More than one in 10 North Americans wil suffer from dementia. Today there is no effective treatment for dementia, but in the last month, several reports have shown that dementia may be delayed and prevented by:
• exercising your brain,
• exercising your muscles regularly,
• avoiding smoking and smokers,
• following a healthful high-plant diet, and
• preventing and treating everything that damages arteries (which also can damage your brain), such as heart disease, strokes, diabetes and high blood pressure.
Exercising Your Brain At the International Conference of the Alzheimer’s Association in Toronto on July 24, 2016, data were presented showing that older adults, averaging 73 years of age, who practiced increasing the speed at which they processed visual information for 10 years, reduced their chances of suffering dementia by 33 percent compared to those who received no training. This is supported by several previous studies showing that people who work at jobs or regular activities requiring complex thinking are at reduced likelihood to develop dementia.
Exercising Your Muscles A study of 353 men and women, average age 69, found that those who had both excess body fat and small, weak muscles had the worst memory, speed in answering questions and executive function such as making intelligent decisions (Clinical Interventions in Aging, July 5, 2018;13). Those who had the weakest and smallest muscles had even worse mental function than those who were just obese and did not have excessive muscle weakness. Another well-performed study of more than 5000 people, with an average age over 70, also found that low muscle size is associated with increased risk for dementia (Age and Aging, March 2017;469(2):250–257).
UCLA researchers followed the physical activity and did brain MRIs of 3700 aging men and women, over 60 years of age, for more than 10 years and found that the most active people had larger hippocampi, the part of the brain that controls short-term memory formation. The greatest benefit from exercise was seen in the people who were 75 or older (J of Geron Ser A: Biol Sci and Med Sci, August 2016).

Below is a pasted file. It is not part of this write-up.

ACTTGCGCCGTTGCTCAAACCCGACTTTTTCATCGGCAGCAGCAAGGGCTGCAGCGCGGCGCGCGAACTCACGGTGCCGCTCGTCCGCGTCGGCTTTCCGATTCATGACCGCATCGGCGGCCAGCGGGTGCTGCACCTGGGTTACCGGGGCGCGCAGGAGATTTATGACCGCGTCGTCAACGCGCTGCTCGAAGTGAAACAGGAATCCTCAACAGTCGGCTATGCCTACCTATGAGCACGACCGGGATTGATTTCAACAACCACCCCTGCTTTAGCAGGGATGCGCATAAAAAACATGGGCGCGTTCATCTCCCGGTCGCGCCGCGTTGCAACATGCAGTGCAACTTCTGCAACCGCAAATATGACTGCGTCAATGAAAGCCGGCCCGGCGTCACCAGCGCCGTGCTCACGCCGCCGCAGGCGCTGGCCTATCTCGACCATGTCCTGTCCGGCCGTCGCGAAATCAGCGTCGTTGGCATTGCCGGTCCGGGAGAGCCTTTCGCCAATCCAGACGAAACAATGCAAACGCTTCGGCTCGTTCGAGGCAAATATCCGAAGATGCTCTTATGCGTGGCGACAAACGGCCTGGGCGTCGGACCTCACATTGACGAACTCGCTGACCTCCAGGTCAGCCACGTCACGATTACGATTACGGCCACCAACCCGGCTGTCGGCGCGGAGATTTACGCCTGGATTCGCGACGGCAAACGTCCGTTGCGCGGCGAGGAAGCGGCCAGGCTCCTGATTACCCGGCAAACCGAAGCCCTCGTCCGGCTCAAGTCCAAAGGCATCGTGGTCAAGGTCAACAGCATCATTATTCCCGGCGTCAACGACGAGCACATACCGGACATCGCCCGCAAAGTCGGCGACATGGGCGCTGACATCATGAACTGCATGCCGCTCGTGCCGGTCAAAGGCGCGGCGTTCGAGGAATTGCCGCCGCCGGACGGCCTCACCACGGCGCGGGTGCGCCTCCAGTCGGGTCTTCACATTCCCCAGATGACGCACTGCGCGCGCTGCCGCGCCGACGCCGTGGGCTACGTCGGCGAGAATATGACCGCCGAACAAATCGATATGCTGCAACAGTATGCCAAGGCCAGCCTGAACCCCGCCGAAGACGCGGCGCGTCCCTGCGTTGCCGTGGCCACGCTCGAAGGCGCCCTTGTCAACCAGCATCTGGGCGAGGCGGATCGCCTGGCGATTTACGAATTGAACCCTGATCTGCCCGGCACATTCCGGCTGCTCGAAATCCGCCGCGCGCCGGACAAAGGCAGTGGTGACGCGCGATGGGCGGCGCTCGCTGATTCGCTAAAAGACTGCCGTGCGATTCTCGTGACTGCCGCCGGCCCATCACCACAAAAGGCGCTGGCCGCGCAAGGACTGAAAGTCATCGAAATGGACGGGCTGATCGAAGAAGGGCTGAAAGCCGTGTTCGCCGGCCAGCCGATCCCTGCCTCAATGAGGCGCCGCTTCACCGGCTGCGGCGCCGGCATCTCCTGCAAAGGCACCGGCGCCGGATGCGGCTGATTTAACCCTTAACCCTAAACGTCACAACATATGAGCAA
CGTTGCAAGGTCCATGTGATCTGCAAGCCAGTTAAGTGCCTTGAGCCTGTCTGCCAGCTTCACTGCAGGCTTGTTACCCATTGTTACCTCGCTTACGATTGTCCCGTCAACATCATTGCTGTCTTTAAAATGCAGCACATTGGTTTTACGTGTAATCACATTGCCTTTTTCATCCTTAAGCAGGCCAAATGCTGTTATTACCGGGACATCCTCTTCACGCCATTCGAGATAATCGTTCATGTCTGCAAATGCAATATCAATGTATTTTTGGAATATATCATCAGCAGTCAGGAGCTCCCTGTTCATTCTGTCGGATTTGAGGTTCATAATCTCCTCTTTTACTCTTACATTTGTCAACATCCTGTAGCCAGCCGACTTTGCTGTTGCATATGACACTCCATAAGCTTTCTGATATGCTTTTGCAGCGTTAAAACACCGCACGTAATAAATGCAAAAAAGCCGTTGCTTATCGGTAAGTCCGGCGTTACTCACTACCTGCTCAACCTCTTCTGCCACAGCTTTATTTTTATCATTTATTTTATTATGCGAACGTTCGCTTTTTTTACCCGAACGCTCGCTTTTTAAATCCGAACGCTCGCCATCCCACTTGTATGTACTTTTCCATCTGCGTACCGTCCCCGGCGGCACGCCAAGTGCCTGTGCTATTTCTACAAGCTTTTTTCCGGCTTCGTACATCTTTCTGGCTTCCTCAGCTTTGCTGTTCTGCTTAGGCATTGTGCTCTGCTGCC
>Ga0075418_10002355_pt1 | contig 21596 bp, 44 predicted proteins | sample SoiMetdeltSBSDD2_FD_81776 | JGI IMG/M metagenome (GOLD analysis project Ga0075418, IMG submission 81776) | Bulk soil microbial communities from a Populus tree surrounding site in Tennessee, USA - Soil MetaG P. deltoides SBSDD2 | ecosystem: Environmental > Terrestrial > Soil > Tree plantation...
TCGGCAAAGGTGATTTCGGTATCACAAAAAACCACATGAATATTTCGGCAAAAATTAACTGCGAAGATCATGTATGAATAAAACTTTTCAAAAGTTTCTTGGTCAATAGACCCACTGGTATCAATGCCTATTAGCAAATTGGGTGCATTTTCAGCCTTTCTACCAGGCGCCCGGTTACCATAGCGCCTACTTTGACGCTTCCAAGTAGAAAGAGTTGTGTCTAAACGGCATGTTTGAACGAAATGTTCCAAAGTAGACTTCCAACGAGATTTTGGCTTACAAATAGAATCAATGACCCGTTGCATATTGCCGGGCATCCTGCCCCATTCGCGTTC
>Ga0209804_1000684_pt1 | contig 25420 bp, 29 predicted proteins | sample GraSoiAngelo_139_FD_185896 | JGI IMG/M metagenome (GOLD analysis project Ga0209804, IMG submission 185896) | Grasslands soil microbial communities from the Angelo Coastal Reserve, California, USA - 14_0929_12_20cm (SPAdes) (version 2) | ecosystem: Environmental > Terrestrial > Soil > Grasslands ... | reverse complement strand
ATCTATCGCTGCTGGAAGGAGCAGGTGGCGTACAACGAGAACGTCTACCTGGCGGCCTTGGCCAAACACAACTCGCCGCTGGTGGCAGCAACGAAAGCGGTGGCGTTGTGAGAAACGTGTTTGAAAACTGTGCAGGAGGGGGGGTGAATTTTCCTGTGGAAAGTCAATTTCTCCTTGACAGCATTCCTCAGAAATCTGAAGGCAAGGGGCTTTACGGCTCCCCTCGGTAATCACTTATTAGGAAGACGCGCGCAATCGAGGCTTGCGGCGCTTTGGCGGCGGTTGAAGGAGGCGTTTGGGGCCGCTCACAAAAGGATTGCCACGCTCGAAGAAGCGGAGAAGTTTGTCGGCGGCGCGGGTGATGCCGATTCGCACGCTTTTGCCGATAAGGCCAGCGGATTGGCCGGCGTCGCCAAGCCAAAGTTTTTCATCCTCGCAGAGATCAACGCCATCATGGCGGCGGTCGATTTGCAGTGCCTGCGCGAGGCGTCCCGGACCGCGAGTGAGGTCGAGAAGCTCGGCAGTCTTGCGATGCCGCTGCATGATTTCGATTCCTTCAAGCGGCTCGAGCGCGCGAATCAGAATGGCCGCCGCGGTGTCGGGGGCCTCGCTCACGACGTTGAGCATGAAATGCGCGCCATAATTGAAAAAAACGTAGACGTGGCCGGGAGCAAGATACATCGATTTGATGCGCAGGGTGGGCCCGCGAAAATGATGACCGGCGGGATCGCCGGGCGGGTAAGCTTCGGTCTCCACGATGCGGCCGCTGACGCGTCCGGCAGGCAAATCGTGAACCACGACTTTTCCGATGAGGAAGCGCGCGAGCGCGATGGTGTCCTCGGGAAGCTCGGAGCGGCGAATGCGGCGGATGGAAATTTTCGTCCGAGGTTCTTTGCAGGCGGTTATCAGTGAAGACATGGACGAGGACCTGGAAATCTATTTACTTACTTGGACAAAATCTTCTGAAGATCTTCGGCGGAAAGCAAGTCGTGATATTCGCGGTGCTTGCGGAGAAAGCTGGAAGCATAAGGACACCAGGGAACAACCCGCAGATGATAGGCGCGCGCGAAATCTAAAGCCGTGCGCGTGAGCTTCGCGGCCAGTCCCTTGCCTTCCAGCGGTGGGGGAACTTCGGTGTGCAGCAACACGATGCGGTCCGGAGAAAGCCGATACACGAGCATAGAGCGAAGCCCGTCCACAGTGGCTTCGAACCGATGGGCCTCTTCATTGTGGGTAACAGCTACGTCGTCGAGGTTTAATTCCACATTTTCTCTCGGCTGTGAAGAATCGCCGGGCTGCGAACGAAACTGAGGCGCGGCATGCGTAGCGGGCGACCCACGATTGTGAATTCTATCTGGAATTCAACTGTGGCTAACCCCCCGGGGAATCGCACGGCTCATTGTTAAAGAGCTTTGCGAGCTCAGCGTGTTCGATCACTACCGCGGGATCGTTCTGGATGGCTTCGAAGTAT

Canadian researchers analyzed brain scans of 330 healthy adults, ages 19 to 79, and showed that those who walked up and down stairs regularly had younger and larger brains compared to those who did not use stairs (Neurobiology of Aging, April 2016;40:138–144). They estimated that for every flight of stairs per day a person reduces brain age by half a year. Walking up stairs burns two to three times as many calories as walking on level surfaces.
Overwhelming data show that regular exercise improves memory. Exercising muscles produce, and release into the bloodstream, a substance called cathepsin B (CTSB) that has been shown to increase memory and grow nerves in mice, monkeys and humans (Cell Metabolism, June 12, 2016). Many previous studies show that the higher the blood level of CTSB, the greater the improvement in fitness level and memory. Researchers showed that after just one week of exercise, a normal mouse's memory improved dramatically. However mice who were genetically engineered to be unable to produce CTSB gained no memory improvement from exercise. Other exciting new studies are proceeding right now to find out if CTSB given to people will help to prevent or treat Alzheimer’s amyloid plaques.